What Do You Need To Know Before Having Surgery?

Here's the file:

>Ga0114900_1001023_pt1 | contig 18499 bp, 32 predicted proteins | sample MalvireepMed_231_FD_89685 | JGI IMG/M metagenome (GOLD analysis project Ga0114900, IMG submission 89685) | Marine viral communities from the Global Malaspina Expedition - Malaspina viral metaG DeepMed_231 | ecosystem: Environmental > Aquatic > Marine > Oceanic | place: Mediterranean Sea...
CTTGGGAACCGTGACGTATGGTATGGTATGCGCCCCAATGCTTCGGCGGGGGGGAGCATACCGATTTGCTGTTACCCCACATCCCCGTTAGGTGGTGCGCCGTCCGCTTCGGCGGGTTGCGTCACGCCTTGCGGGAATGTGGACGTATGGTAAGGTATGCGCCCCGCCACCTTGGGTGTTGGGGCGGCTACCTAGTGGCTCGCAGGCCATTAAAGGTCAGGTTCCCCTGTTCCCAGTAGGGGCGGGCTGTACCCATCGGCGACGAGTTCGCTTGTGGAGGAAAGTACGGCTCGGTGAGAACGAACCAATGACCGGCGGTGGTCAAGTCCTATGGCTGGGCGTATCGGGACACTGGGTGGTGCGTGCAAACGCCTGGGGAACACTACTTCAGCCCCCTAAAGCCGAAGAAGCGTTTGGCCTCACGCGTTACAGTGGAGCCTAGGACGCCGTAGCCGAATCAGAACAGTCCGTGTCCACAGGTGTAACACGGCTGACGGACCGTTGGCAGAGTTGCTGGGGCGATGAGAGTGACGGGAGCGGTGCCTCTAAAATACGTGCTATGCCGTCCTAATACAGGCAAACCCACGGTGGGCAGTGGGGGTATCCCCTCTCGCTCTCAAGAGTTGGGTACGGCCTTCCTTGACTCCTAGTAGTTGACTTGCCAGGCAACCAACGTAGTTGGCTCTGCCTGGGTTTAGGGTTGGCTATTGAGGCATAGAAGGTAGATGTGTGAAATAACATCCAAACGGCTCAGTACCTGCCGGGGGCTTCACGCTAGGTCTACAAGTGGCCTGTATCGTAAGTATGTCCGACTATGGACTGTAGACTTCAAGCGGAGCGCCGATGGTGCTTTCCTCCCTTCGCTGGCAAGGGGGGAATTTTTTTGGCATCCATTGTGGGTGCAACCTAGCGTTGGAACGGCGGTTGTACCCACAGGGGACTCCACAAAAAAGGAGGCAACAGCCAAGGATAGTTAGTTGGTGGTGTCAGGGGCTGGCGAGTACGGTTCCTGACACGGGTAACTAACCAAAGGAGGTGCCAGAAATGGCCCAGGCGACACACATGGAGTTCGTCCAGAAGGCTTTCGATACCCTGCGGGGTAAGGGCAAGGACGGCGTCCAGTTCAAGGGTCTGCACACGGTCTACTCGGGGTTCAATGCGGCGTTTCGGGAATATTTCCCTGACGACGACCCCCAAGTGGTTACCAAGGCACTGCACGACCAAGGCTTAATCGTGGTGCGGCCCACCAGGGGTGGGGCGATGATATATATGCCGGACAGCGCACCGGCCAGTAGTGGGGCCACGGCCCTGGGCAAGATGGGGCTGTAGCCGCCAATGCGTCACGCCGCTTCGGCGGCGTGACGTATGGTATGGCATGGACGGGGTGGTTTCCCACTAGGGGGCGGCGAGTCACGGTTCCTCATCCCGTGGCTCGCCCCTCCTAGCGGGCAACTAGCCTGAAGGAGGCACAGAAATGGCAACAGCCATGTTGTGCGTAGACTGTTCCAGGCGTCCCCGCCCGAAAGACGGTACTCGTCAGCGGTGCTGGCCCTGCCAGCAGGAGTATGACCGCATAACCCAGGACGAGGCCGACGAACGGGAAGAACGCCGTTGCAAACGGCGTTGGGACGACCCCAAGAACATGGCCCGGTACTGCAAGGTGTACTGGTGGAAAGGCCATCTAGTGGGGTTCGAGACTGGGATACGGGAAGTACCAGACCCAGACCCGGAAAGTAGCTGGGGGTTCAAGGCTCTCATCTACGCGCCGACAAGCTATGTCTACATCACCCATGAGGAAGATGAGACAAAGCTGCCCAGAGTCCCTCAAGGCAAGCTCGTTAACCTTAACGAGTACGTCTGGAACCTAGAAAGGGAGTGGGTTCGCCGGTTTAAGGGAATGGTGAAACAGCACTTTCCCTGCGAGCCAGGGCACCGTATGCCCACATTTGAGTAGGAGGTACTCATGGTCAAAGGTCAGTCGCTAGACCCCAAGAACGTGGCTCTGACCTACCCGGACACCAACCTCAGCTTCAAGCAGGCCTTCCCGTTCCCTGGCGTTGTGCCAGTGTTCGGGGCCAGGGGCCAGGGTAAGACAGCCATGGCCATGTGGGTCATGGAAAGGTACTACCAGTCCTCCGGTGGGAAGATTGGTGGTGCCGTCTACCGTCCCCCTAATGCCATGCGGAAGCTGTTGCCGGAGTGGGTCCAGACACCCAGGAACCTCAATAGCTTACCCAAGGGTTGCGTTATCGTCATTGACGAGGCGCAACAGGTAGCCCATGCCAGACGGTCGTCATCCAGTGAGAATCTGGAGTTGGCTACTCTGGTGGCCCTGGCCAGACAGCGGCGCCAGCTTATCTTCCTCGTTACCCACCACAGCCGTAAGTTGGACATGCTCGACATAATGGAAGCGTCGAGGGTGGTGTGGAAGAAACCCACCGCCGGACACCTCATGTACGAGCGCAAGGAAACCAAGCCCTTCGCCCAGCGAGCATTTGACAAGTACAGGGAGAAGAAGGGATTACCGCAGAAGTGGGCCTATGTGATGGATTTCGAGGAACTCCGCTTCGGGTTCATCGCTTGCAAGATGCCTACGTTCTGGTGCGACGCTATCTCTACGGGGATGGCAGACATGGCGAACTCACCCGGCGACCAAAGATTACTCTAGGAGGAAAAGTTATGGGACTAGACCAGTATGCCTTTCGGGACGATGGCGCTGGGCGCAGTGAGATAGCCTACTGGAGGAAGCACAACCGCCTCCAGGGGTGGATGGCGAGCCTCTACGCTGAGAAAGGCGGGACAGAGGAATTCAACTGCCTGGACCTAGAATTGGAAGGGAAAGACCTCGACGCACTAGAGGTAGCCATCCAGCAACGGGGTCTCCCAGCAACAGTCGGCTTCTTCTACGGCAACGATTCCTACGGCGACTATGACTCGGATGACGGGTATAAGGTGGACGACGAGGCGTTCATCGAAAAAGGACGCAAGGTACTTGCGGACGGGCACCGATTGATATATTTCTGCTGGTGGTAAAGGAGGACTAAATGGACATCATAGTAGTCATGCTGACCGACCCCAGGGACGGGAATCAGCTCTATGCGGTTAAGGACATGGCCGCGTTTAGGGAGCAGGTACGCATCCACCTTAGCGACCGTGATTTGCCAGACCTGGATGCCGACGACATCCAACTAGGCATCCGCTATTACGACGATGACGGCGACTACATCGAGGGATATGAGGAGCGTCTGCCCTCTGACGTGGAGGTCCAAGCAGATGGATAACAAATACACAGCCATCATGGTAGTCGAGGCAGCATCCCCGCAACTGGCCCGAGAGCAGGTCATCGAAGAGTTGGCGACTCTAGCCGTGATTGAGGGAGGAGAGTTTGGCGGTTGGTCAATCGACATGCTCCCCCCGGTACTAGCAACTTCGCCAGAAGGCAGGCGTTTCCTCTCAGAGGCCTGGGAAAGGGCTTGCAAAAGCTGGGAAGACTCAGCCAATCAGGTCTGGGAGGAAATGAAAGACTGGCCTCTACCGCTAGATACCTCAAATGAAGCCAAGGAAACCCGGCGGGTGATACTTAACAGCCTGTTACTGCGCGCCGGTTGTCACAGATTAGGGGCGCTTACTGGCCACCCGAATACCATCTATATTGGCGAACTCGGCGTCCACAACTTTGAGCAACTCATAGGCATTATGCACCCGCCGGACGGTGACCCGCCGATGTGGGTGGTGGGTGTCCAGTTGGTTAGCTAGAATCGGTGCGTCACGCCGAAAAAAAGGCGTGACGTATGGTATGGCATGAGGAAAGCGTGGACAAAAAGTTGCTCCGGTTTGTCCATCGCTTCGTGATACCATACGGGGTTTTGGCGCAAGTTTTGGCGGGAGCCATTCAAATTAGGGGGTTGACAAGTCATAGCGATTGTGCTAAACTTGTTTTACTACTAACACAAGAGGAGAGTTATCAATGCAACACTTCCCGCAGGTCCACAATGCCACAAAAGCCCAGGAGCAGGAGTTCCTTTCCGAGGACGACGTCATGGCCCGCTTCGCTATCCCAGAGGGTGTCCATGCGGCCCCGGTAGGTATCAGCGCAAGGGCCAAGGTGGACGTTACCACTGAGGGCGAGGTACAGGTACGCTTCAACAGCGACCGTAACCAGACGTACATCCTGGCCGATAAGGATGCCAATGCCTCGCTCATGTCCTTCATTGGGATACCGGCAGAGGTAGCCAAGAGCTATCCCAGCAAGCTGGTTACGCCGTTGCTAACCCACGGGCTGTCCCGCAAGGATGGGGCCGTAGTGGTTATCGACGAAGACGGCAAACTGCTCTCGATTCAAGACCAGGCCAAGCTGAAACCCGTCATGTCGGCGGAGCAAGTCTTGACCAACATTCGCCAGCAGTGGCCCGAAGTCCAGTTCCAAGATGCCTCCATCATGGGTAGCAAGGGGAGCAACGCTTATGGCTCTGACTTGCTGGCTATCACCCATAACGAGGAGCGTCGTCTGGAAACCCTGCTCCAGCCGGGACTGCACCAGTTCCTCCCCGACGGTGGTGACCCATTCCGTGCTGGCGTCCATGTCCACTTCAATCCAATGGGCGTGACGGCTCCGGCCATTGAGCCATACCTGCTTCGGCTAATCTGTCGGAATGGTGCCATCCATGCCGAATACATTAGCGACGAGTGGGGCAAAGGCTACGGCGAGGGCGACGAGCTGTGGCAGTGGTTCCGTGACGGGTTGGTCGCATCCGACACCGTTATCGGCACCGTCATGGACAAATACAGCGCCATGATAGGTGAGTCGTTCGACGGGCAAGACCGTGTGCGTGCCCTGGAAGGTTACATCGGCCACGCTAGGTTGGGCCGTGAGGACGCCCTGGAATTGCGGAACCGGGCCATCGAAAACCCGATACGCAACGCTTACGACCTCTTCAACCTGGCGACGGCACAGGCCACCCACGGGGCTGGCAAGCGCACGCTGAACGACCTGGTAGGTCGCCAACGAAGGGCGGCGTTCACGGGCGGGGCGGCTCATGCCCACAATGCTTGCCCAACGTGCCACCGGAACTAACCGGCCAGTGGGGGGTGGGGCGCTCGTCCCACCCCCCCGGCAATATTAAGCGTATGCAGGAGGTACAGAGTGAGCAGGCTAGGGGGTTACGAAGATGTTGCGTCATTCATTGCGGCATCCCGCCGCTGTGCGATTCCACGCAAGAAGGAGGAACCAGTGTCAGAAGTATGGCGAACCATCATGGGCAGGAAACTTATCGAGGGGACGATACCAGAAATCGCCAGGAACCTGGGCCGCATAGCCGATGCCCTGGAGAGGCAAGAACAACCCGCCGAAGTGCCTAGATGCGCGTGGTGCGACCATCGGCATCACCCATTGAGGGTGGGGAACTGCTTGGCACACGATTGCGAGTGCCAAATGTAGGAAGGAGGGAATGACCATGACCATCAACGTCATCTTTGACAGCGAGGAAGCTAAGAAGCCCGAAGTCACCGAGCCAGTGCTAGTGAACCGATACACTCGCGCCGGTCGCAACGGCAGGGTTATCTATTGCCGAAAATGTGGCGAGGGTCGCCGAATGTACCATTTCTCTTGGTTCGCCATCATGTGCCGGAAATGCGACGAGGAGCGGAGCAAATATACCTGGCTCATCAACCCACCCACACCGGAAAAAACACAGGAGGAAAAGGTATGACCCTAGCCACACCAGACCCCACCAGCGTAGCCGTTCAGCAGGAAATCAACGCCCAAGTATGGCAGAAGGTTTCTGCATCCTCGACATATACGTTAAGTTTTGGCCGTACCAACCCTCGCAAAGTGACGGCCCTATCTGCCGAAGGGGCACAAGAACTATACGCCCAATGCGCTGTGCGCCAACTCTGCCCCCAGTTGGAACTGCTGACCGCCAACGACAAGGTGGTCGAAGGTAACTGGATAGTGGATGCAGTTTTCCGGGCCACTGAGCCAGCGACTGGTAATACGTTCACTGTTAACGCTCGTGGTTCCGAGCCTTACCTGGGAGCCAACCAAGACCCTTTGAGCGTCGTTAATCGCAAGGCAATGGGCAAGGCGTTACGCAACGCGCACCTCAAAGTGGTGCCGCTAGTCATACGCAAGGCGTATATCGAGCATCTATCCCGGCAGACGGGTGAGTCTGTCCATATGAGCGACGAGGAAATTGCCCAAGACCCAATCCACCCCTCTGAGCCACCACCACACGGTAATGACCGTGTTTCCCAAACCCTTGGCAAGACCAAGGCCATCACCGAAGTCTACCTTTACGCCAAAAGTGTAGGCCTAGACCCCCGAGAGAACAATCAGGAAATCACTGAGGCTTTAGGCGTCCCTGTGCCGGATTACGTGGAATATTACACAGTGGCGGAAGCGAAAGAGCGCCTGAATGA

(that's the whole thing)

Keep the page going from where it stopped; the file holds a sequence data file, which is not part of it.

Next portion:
Number one, there will be pain after surgery. Yes, there are people that leave surgery feeling better than before but most cases have some pain. Surgery can involve cutting, stretching, and stitching tissues back together. This can cause the affected area to become inflamed. With inflammation come soreness, swelling, and pain. Most doctors will prescribe medication and ice to help control the pain. The important part is to follow the post-surgical instructions your surgeon provides you. Number two, get yourself and your house ready. Can you get off the toilet and out of bed with one leg or tie your shoes and make a sandwich with one hand? These are scenarios to consider before surgery. You may have a brace, splint, or sling after surgery. This will limit your ability to complete your daily routine in the usual fashion. Prepare things before surgery to make the process easier. Make meals and freeze them so they just need to be reheated. Put things on the counter or lower surface to make reaching easier. You can even practice doing everything without using the arm or leg having surgery. Plan your transportation as well. You may be unable to drive initially so getting around will be difficult. Check your family and public transportation options before making appointments. Number three, regaining your movement takes time but the sooner you start the faster it returns. Surgery can clean, repair, and/or replace an injured area. It doesn't fix the movements that the injured area performed. Depending upon the injury and how long you lived with it, your body may have learned ways to compensate this compensation will have made some areas stronger and others weaker. In order to have the most successful outcome from your surgery you need all the muscles working to their maximum ability. Sometimes this can be as simple as performing a couple exercises at home your surgeon provides. It may include going to physical or occupational therapy for a few weeks or months to regain maximum motion and strength. Surgeries have come a long way and most patients have excellent outcomes returning to their normal routine with less pain and improved function. However, to get the most out of your procedure it's best to know a few things beforehand and to be prepared. At The Centers For Advanced Orthopaedics- MMI Division we care about you and your recovery. Our team of therapists and physicians work together to get you back to your life and the activities you love. If at any point you have questions or concerns we are here to help. Let us care for you. If you want to learn more about our surgical team of physicians or our specialized occupational and physical therapists call us at 301-694-8311 or visit our website at www.mmidocs.com.